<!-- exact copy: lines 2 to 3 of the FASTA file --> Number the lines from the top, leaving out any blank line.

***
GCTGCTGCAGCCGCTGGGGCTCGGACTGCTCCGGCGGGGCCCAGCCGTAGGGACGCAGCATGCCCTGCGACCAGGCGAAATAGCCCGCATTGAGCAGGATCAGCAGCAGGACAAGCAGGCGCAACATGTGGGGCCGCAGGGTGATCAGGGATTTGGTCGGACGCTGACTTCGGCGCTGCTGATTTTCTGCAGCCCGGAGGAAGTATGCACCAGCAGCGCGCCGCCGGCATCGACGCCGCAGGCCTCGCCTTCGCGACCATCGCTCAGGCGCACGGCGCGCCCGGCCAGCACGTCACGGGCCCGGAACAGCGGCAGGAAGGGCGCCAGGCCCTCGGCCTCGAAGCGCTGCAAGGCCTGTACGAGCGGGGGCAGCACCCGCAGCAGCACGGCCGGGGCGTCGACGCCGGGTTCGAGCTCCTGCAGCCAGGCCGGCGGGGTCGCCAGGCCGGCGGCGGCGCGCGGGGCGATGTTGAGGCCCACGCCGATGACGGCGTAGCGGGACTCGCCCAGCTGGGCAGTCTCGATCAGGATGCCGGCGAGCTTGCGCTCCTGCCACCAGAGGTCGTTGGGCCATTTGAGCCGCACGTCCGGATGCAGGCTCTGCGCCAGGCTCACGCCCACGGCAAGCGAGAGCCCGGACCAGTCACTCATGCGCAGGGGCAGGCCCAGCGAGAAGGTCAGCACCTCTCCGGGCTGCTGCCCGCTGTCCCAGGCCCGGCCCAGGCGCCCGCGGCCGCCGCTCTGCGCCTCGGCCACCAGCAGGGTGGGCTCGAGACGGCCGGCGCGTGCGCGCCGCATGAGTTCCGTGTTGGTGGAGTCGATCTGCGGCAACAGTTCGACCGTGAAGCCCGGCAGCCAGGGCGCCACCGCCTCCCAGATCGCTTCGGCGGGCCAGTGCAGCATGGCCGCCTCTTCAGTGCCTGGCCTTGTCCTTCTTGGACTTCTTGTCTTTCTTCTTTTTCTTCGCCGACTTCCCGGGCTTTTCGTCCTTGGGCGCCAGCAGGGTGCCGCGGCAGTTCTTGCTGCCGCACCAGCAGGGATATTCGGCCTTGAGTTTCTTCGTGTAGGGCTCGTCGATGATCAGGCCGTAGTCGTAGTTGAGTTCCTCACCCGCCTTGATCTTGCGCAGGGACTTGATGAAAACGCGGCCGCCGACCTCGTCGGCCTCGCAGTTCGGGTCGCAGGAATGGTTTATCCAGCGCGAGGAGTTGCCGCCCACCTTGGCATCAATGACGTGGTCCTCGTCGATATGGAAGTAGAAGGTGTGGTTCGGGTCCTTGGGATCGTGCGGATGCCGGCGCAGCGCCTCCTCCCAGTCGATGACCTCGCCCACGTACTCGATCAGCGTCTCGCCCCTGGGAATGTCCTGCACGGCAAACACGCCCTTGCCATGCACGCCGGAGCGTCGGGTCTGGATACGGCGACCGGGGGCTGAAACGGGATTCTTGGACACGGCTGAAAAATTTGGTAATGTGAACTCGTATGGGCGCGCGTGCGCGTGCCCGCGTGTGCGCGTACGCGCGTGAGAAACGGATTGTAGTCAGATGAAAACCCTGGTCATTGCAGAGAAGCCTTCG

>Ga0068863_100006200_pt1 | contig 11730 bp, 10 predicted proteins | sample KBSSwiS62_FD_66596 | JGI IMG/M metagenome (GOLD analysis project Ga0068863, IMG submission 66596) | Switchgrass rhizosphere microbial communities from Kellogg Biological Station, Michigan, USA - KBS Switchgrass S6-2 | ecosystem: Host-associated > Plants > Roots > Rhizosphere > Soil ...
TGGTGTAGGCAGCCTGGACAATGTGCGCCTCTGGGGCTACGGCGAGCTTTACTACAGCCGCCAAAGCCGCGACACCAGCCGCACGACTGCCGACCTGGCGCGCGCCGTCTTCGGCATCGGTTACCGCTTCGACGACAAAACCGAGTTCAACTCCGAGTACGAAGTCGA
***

>Ga0068863_100006200_pt1 | contig 11730 bp, 10 predicted proteins | sample KBSSwiS62_FD_66596 | JGI IMG/M metagenome (GOLD analysis project Ga0068863, IMG submission 66596) | Switchgrass rhizosphere microbial communities from Kellogg Biological Station, Michigan, USA - KBS Switchgrass S6-2 | ecosystem: Host-associated > Plants > Roots > Rhizosphere > Soil ...
TGGTGTAGGCAGCCTGGACAATGTGCGCCTCTGGGGCTACGGCGAGCTTTACTACAGCCGCCAAAGCCGCGACACCAGCCGCACGACTGCCGACCTGGCGCGCGCCGTCTTCGGCATCGGTTACCGCTTCGACGACAAAACCGAGTTCAACTCCGAGTACGAAGTCGA